Top-Empfänger in Österreich ist die Rauch Fruchsäfte GmbH, die auch in Deutschland ihre Säfte vertreibt und übrigens auch die Abfüllung für Red Bull übernimmt. Mehr zu Reaktionen und den Top Empfängern in diesem Artikel im Standard.

Die große Frechheit ist aber, dass sich die Bundesregierung weiterhin weigert, die Empfängerdaten offenzulegen. Dies geschieht mit der Ausrede, dass dies zentral gar nicht ginge, da die Mittel ja von den Bundesländern verwaltet werden. Insbesondere in den Bundesländern, in denen Journalisten und Campaigner mittlerweile geklagt haben, liegen aber schon einige Daten vor (z.B. NRW – sieht Das Beispiel Österreich zeigt aber, dass die Politik von Minister Seehofer allein der Verschleierung dient. Wenn der Wille da wäre, könnten die Daten genauso wie in Österreich in einer übersichtlichen, einheitlichen Datenbank veröffentlicht werden. Vor der dann folgenden Diskussion haben Bundesregierung und Bauernverbände aber Angst. – Vielleicht zu Recht. Aber immerhin sind das auch meine Steuergelder und die schweigende Mehrheit hat ein Recht auf eine gute Politik. Immerhin: Dank der unendlichen Mühen einiger Europaabgeordneter muss auch die Bundesregierung in etwa zum gleichen Zeitpunkt im kommenden Jahr die Agrarempfänger offen legen.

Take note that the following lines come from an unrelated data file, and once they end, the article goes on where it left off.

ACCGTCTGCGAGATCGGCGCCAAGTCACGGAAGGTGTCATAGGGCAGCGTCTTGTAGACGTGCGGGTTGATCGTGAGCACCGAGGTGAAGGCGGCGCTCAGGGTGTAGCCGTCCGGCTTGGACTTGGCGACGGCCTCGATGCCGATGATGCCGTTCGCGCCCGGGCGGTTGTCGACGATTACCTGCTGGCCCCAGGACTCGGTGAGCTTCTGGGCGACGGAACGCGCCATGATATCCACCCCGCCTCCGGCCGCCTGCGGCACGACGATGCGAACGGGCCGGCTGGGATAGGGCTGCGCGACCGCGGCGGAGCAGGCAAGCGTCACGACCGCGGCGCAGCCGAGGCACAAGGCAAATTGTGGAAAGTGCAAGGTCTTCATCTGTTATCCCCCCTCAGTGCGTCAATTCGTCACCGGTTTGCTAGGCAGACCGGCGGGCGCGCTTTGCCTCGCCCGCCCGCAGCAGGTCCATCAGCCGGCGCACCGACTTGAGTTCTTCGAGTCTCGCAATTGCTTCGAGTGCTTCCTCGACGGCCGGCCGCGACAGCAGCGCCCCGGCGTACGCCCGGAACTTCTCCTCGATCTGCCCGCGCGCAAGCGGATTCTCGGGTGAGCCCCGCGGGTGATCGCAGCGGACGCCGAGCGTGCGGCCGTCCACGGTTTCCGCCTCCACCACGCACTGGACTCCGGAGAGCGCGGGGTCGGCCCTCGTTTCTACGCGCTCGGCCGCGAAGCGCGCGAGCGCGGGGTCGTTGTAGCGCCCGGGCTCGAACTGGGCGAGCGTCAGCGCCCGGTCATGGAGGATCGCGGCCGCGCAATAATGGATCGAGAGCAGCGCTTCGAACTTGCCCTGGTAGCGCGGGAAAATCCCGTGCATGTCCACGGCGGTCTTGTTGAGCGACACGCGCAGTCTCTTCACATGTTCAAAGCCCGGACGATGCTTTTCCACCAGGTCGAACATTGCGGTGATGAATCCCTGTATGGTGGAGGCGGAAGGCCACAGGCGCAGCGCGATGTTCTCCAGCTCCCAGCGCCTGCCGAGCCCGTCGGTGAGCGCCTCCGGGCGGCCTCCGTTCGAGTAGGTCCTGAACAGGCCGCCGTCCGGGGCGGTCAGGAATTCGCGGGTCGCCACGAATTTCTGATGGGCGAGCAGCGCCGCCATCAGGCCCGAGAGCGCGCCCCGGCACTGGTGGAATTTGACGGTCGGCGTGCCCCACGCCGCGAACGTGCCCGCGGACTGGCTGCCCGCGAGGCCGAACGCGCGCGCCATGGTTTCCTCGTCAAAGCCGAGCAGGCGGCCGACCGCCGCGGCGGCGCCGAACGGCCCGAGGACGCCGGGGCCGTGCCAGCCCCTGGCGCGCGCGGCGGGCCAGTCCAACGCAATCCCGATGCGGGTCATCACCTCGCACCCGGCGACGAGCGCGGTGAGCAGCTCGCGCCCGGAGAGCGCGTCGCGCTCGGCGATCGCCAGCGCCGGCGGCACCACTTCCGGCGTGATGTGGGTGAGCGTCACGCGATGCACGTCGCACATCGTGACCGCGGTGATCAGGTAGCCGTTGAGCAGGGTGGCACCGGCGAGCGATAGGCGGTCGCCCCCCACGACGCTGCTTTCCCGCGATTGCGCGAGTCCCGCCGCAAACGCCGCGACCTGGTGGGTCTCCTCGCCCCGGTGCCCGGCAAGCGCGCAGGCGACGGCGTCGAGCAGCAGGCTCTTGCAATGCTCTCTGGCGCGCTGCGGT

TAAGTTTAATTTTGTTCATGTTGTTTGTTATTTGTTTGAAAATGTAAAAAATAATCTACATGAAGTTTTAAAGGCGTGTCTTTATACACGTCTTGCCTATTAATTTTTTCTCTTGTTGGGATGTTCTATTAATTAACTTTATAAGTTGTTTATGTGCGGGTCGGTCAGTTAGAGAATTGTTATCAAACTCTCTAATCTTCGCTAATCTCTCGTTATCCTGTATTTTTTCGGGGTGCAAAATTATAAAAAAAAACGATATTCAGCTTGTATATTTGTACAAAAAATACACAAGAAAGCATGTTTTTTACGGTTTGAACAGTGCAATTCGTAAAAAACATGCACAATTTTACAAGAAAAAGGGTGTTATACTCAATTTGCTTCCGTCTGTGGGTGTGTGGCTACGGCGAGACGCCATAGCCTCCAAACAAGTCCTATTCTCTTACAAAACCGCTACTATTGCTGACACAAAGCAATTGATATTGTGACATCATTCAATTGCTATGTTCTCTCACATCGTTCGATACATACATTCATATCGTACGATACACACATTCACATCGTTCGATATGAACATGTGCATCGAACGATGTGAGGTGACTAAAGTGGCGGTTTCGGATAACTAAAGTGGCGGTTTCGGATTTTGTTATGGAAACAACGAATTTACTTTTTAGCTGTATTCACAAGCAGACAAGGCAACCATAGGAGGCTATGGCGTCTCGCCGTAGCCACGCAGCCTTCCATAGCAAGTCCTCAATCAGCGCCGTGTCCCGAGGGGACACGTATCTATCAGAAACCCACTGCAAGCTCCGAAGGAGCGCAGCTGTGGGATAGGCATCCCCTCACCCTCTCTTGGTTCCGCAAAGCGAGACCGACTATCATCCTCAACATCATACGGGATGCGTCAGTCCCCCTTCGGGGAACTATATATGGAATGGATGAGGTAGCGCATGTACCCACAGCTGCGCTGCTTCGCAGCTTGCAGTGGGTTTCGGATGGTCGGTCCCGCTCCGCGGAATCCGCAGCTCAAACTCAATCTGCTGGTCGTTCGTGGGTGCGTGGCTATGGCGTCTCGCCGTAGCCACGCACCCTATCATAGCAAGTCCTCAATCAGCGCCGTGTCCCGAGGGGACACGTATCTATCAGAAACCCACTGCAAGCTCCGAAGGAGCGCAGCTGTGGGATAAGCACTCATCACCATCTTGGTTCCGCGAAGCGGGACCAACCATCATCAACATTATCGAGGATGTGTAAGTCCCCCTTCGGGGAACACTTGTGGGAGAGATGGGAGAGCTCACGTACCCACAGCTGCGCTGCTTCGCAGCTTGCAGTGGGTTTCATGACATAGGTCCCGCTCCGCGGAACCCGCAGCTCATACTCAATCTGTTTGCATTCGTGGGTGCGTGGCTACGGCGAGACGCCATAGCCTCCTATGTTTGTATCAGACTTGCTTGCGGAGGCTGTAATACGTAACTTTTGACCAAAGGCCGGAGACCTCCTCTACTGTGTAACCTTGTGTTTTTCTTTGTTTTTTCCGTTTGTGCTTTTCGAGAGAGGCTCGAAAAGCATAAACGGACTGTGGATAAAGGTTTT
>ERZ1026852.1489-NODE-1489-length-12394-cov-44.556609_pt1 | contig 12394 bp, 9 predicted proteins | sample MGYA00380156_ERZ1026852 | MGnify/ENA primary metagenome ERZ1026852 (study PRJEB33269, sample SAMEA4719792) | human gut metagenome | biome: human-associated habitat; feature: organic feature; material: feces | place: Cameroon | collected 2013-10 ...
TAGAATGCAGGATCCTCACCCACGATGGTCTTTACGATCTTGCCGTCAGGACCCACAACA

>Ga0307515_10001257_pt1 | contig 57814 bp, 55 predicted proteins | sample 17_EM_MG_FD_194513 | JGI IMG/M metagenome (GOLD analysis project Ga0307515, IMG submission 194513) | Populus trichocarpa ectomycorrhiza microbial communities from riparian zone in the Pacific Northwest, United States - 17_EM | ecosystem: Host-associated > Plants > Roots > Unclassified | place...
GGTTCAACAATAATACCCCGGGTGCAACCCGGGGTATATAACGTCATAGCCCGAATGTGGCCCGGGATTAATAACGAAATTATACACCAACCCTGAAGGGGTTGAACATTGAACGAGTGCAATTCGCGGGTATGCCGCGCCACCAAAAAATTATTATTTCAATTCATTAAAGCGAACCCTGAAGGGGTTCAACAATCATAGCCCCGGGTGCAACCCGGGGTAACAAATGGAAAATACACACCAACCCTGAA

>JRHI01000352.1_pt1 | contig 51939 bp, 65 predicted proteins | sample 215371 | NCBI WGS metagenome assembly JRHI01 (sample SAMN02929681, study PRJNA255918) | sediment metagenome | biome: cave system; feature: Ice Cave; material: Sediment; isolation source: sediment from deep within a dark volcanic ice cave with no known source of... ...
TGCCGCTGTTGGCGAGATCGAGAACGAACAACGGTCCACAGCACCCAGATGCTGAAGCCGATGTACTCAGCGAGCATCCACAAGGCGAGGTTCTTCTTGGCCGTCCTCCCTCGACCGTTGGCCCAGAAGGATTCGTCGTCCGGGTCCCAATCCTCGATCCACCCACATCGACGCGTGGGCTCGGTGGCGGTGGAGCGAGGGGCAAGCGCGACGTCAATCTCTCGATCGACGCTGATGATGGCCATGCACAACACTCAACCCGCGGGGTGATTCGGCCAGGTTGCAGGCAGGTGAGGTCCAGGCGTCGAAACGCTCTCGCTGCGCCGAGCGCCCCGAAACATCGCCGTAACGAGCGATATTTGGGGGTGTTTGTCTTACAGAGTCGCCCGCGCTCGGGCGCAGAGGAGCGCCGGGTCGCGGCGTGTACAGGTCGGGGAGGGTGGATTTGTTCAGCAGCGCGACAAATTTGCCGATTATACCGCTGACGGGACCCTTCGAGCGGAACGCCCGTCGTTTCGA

Interessant ist übrigens, dass in der großen Fischereination Österreich auch 135.500 Euro über den EU Fischereifonds ausgezahlt wurden (s. Übersicht).

SPD und EU-Steuer: Nicht fordern, machen!

Gestern lief über AFP die Meldung, dass SPD Fraktionschef Struck einen Brief an EU Kommissionspräsident Barroso geschrieben hat. Darin fordert Struck die Einführung einer EU-Steuer, am liebsten in Form einer Körperschafts-/Unternehmenssteuer. Ginge es nach der SPD sollten dann alle Unternehmen in der EU gleich besteuert werden.

Nun bin ich der Idee einer EU-Steuer ja überhaupt nicht abgeneigt und habe mich auch ziemlich gefreut, dass die SPD die Idee in ihr neues Grundsatzprogramm aufgenommen hat. Wenn man sich allerdings die Sache mal genauer anschaut, dann verfolgt SPD Finanzminister Steinbrück derzeit genau das Gegenteil von einer Politik zur Einführung einer EU-Steuer. Dass die SPD mit solch einer Schizophrenen Politik durchkommt, liegt wohl auch nur wieder daran, dass sich kein Journalist in EU-Fragen hinsetzt und die Stellungnahmen der großen Volksparteien mit ihrem Handeln auf europäischer Ebene vergleicht. Schade. Denn, wenn diese Kontrollaufgabe eines Tages vielleicht auch wahrgenommen wird, käme Steinbrück mit seiner oft wenig konstruktiven Politik auf EU-Ebene sicherlich weniger gut durch. Damit stiegen dann auch die Chancen einer EU-Steuer.